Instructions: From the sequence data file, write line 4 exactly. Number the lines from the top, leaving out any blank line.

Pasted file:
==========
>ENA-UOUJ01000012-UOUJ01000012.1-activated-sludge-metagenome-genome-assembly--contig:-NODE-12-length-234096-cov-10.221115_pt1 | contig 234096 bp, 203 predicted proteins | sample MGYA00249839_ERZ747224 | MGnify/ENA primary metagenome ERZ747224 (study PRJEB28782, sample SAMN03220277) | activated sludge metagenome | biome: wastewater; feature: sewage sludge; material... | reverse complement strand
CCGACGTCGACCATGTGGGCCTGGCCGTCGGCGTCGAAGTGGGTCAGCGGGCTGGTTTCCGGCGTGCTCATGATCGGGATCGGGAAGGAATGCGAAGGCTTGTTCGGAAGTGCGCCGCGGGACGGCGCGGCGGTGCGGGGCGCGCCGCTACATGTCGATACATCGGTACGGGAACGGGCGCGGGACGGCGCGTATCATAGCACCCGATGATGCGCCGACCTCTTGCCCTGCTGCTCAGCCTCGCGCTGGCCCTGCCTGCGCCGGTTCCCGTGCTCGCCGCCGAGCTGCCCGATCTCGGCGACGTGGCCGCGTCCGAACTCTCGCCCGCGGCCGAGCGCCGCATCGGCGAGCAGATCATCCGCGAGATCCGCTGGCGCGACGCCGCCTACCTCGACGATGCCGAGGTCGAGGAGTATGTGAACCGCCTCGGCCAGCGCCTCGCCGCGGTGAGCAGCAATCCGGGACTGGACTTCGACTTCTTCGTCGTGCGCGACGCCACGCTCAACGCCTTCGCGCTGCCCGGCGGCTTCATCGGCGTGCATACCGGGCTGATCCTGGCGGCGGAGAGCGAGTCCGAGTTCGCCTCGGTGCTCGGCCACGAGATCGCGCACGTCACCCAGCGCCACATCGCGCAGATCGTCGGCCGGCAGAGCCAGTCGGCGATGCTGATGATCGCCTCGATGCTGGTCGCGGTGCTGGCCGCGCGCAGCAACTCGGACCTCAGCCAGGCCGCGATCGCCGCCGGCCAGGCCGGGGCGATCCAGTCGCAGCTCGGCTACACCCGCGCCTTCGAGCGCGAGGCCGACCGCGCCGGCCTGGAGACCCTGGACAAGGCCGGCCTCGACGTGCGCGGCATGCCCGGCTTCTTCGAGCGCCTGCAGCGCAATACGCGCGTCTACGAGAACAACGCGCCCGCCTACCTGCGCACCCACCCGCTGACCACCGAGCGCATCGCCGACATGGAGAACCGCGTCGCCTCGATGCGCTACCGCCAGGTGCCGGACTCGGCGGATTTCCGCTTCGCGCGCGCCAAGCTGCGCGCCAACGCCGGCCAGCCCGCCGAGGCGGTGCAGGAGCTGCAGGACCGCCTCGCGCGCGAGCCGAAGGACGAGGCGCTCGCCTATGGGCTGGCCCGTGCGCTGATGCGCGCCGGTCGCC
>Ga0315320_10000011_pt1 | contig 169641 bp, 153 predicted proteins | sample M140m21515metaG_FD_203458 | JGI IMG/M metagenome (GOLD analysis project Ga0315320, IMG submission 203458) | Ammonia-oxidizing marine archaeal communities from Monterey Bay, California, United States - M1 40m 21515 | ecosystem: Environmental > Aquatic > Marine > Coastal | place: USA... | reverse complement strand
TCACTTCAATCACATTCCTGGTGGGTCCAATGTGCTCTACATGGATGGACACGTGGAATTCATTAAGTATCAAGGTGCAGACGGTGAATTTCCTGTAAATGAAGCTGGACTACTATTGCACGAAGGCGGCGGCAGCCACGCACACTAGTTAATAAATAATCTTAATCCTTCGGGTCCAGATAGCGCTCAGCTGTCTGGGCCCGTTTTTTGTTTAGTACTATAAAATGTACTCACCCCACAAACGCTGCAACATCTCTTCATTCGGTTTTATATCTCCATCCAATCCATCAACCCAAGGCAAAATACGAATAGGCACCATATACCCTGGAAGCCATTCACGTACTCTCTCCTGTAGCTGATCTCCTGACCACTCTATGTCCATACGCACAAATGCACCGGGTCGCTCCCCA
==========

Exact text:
TCACTTCAATCACATTCCTGGTGGGTCCAATGTGCTCTACATGGATGGACACGTGGAATTCATTAAGTATCAAGGTGCAGACGGTGAATTTCCTGTAAATGAAGCTGGACTACTATTGCACGAAGGCGGCGGCAGCCACGCACACTAGTTAATAAATAATCTTAATCCTTCGGGTCCAGATAGCGCTCAGCTGTCTGGGCCCGTTTTTTGTTTAGTACTATAAAATGTACTCACCCCACAAACGCTGCAACATCTCTTCATTCGGTTTTATATCTCCATCCAATCCATCAACCCAAGGCAAAATACGAATAGGCACCATATACCCTGGAAGCCATTCACGTACTCTCTCCTGTAGCTGATCTCCTGACCACTCTATGTCCATACGCACAAATGCACCGGGTCGCTCCCCA